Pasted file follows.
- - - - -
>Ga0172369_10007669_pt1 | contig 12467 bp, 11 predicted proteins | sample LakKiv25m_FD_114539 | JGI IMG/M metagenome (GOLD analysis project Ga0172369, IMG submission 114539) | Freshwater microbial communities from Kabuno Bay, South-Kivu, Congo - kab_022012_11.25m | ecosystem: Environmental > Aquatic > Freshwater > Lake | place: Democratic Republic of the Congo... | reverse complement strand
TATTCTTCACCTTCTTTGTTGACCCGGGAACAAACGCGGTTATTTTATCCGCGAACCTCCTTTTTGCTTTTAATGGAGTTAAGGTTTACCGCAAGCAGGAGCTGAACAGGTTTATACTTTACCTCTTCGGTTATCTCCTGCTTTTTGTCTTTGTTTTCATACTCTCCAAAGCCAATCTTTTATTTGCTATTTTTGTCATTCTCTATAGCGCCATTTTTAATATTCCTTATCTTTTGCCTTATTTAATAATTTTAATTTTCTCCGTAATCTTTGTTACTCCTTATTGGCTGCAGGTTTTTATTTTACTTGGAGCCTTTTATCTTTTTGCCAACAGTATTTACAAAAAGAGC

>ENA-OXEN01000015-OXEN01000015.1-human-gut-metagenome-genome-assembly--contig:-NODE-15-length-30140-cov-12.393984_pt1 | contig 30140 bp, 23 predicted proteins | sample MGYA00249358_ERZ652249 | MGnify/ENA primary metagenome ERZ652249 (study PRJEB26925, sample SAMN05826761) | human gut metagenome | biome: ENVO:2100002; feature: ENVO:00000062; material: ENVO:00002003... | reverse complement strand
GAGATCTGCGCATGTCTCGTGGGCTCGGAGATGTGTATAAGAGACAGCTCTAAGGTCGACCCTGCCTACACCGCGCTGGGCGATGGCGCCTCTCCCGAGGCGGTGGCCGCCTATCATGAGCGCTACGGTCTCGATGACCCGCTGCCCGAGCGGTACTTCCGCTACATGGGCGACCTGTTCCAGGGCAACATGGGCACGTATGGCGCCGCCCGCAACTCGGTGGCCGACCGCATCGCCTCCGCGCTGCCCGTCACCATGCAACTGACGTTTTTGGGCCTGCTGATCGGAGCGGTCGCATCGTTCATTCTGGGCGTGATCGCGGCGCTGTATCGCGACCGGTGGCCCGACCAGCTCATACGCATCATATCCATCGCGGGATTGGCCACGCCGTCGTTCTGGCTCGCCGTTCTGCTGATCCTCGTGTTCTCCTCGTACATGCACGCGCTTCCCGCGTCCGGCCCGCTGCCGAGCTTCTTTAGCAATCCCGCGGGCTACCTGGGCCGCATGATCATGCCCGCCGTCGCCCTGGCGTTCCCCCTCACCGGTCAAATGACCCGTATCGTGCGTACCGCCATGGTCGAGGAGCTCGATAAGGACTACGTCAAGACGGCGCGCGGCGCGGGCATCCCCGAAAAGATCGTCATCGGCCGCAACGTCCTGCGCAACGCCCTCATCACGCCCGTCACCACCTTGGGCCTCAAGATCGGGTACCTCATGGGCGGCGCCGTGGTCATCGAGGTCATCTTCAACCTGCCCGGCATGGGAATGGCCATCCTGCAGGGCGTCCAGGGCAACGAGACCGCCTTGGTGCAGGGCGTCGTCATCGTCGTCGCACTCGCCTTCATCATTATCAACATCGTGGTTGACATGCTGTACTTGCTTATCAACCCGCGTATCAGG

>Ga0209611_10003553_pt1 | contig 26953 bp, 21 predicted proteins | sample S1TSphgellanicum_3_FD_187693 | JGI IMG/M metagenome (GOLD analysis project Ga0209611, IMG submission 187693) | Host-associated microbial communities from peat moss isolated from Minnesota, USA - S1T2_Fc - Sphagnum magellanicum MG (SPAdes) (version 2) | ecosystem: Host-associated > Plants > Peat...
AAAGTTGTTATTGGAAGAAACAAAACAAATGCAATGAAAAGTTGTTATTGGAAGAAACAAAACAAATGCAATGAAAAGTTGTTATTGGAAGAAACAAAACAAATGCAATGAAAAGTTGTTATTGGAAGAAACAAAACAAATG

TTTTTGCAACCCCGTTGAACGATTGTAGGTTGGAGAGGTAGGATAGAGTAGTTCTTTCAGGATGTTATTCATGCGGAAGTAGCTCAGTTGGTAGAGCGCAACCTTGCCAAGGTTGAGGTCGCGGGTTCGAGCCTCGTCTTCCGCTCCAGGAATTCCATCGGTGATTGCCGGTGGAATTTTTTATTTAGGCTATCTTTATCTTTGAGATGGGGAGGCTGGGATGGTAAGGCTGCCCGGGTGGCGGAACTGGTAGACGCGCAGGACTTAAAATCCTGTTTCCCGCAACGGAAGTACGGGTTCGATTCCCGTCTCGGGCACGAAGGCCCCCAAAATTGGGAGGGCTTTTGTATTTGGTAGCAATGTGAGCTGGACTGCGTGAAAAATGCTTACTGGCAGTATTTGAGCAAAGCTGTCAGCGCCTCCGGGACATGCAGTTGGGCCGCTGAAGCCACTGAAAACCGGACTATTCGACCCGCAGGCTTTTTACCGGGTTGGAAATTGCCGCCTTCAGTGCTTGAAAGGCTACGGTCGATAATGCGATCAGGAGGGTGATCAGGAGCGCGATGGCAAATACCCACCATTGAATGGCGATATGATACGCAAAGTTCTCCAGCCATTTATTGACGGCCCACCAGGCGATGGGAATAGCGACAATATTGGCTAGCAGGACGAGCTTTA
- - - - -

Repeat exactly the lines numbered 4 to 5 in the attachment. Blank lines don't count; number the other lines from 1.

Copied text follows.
GAGATCTGCGCATGTCTCGTGGGCTCGGAGATGTGTATAAGAGACAGCTCTAAGGTCGACCCTGCCTACACCGCGCTGGGCGATGGCGCCTCTCCCGAGGCGGTGGCCGCCTATCATGAGCGCTACGGTCTCGATGACCCGCTGCCCGAGCGGTACTTCCGCTACATGGGCGACCTGTTCCAGGGCAACATGGGCACGTATGGCGCCGCCCGCAACTCGGTGGCCGACCGCATCGCCTCCGCGCTGCCCGTCACCATGCAACTGACGTTTTTGGGCCTGCTGATCGGAGCGGTCGCATCGTTCATTCTGGGCGTGATCGCGGCGCTGTATCGCGACCGGTGGCCCGACCAGCTCATACGCATCATATCCATCGCGGGATTGGCCACGCCGTCGTTCTGGCTCGCCGTTCTGCTGATCCTCGTGTTCTCCTCGTACATGCACGCGCTTCCCGCGTCCGGCCCGCTGCCGAGCTTCTTTAGCAATCCCGCGGGCTACCTGGGCCGCATGATCATGCCCGCCGTCGCCCTGGCGTTCCCCCTCACCGGTCAAATGACCCGTATCGTGCGTACCGCCATGGTCGAGGAGCTCGATAAGGACTACGTCAAGACGGCGCGCGGCGCGGGCATCCCCGAAAAGATCGTCATCGGCCGCAACGTCCTGCGCAACGCCCTCATCACGCCCGTCACCACCTTGGGCCTCAAGATCGGGTACCTCATGGGCGGCGCCGTGGTCATCGAGGTCATCTTCAACCTGCCCGGCATGGGAATGGCCATCCTGCAGGGCGTCCAGGGCAACGAGACCGCCTTGGTGCAGGGCGTCGTCATCGTCGTCGCACTCGCCTTCATCATTATCAACATCGTGGTTGACATGCTGTACTTGCTTATCAACCCGCGTATCAGG

>Ga0209611_10003553_pt1 | contig 26953 bp, 21 predicted proteins | sample S1TSphgellanicum_3_FD_187693 | JGI IMG/M metagenome (GOLD analysis project Ga0209611, IMG submission 187693) | Host-associated microbial communities from peat moss isolated from Minnesota, USA - S1T2_Fc - Sphagnum magellanicum MG (SPAdes) (version 2) | ecosystem: Host-associated > Plants > Peat...